The understanding of this has put me on guard and while I try to be mindful of it to avoid having it run away from me, it never seems to quite work that way. It’s the time consumption phenomenon; when you’re not paying it any attention, you suddenly find that you’ve used up rather a lot of it.

This was true as a kid when I was having the time of my life playing football and having managed to overshoot my curfew by a good couple of hours, and this is true now, when I’ve had an eventful year undergoing many changes in career and relationships. But you’ll notice the difference. As a kid, it’s two hours that get away from you, but as you get older, a year can start to feel elusive.

So the lessons you naturally pick up as you get older lead to a couple of very common symptoms. The guilt you feel when you’ve spent the majority of your time watching ‘You’ on Netflix, knowing you have a list of errands to commit to run It’s a sign of growth, where your conscience, whether you like it or not, is shitting on the decisions you’re making.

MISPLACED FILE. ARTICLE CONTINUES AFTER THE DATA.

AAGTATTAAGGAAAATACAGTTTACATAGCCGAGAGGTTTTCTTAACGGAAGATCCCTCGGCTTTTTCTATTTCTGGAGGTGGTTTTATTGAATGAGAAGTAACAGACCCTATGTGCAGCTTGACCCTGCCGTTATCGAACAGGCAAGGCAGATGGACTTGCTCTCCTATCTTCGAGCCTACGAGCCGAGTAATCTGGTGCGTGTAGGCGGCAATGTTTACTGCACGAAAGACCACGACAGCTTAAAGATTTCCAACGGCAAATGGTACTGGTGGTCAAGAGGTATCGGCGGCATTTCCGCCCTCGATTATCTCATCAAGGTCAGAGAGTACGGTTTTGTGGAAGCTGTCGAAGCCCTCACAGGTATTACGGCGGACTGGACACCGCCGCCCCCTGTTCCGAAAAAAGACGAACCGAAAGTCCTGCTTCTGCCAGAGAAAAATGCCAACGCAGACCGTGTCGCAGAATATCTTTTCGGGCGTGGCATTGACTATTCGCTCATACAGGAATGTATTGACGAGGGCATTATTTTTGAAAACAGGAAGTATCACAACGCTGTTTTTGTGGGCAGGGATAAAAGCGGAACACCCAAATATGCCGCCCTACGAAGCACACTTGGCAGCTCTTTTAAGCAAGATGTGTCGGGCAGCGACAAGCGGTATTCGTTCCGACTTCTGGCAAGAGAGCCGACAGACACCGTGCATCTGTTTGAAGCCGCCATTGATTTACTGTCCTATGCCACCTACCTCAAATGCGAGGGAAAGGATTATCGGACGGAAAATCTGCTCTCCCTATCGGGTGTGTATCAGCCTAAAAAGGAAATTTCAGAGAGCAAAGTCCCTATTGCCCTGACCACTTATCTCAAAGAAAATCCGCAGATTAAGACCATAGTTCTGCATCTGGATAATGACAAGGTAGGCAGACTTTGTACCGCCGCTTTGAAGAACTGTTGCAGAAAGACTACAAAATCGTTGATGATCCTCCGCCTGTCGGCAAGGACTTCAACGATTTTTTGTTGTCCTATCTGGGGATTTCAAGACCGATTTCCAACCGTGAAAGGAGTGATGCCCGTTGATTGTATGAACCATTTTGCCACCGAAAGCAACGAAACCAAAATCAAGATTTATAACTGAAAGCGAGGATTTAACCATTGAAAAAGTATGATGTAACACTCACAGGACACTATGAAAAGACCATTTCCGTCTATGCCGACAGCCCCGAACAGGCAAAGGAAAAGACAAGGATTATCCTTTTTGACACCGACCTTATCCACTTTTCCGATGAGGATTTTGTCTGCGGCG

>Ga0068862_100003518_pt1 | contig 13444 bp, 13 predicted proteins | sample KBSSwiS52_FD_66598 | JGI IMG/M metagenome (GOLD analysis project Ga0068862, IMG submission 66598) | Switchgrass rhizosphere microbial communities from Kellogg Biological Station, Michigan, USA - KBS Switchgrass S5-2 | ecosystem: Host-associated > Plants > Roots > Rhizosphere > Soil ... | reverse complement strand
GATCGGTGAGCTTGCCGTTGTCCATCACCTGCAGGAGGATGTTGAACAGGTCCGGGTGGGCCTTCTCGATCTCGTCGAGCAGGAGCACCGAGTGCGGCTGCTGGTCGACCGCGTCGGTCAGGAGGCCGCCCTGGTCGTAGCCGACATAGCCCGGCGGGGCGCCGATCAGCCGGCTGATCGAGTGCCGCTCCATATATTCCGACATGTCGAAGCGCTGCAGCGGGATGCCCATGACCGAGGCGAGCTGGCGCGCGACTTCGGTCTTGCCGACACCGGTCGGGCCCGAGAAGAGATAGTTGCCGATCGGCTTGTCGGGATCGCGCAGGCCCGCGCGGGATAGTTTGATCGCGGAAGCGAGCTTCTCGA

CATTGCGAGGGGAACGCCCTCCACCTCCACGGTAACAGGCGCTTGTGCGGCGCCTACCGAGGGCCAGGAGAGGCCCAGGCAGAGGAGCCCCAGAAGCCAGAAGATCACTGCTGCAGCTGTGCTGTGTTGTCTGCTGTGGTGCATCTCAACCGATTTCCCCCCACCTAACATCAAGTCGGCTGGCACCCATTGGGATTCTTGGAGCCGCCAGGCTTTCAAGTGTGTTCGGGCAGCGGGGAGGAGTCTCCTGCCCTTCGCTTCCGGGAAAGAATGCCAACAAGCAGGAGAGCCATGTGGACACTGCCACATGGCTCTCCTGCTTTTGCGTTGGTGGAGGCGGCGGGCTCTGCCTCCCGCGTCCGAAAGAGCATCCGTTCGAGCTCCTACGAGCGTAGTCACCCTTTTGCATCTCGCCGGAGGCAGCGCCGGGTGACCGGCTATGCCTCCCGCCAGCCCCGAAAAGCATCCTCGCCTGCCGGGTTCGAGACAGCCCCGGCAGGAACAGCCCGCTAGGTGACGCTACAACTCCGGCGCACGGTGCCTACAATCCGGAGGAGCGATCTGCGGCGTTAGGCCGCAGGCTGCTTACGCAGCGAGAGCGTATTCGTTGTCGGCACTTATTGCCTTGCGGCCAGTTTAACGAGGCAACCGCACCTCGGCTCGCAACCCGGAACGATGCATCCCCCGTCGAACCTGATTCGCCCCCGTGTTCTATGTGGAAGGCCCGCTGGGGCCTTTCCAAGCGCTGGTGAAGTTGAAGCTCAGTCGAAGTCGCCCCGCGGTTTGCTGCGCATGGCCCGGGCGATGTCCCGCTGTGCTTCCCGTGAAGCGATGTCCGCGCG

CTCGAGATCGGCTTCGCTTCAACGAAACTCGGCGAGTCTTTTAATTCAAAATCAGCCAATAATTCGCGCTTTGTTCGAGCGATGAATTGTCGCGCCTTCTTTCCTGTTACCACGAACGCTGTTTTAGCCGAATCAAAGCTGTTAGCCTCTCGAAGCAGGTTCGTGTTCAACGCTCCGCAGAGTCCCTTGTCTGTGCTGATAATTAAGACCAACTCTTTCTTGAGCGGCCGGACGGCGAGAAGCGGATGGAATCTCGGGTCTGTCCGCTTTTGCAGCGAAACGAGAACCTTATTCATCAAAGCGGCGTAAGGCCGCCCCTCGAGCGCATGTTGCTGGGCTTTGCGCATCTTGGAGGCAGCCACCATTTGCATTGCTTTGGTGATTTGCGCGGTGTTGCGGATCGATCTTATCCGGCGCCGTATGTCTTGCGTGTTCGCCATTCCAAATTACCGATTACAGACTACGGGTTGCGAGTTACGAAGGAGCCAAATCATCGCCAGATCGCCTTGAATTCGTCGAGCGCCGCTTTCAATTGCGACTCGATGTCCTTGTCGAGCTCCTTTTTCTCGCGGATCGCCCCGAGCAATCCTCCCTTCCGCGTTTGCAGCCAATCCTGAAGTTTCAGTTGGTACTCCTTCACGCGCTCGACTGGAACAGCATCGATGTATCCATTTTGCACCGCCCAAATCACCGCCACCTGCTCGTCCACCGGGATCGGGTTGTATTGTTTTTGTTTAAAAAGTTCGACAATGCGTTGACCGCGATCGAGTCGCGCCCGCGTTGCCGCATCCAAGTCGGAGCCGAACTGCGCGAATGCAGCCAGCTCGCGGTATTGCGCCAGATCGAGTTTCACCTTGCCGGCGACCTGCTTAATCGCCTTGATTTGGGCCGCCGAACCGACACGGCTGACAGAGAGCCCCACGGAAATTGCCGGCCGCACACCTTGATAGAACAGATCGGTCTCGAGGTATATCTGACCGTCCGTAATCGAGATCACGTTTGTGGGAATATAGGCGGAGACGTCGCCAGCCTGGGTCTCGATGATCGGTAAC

As a kid it was non-existent. You didn’t play with your toys for three hours only to come home and think you really should’ve spent it doing something more useful. I mean if you did, you must’ve been a fucking terrifying kid. Back then authority and discipline came from your parents. Now it has to come from you, and self-discipline is a bitch to pin down but if you manage to contextualize time properly, it can act as the best kind of motivator to ensure you’re spending this limited resource in a befitting manner and seek out more authentic ways to feel happiness than through a screen.

Thought leader

What makes a thought leader? On the surface it has a lot in common with what you’d look for in a cult leader – charming, charismatic and strong. But you want something more when it comes to a legitimate movement; the courage to leave room for debates and arguments. Being perfectly comfortable being confronted by those who critique whatever he/she’s put forward.